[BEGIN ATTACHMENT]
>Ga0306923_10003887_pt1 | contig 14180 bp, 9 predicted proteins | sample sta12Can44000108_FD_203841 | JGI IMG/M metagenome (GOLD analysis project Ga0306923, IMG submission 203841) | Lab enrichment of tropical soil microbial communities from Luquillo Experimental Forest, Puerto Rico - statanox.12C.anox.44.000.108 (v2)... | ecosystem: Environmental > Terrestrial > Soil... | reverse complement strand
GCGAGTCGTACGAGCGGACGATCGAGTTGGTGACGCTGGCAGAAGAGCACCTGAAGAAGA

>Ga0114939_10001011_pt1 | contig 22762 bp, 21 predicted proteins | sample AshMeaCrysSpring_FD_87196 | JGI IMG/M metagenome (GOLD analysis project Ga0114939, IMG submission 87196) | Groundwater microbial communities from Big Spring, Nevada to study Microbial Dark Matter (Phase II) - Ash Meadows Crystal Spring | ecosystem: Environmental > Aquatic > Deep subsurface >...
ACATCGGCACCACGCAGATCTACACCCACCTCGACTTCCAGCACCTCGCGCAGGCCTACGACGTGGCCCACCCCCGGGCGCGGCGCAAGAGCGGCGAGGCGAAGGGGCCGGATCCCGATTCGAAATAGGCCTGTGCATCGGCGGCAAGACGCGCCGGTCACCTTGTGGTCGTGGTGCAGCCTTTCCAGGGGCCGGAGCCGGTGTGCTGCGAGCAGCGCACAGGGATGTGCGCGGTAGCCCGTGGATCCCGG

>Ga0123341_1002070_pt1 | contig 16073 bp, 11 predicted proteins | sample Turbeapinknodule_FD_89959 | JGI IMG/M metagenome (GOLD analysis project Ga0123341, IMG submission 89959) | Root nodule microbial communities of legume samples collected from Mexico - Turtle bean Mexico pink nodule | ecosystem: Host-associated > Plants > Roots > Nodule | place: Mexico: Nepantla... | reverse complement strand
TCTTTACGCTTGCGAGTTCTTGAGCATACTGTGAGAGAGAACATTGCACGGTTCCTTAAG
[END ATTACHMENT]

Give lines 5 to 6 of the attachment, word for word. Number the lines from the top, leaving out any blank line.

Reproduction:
>Ga0123341_1002070_pt1 | contig 16073 bp, 11 predicted proteins | sample Turbeapinknodule_FD_89959 | JGI IMG/M metagenome (GOLD analysis project Ga0123341, IMG submission 89959) | Root nodule microbial communities of legume samples collected from Mexico - Turtle bean Mexico pink nodule | ecosystem: Host-associated > Plants > Roots > Nodule | place: Mexico: Nepantla... | reverse complement strand
TCTTTACGCTTGCGAGTTCTTGAGCATACTGTGAGAGAGAACATTGCACGGTTCCTTAAG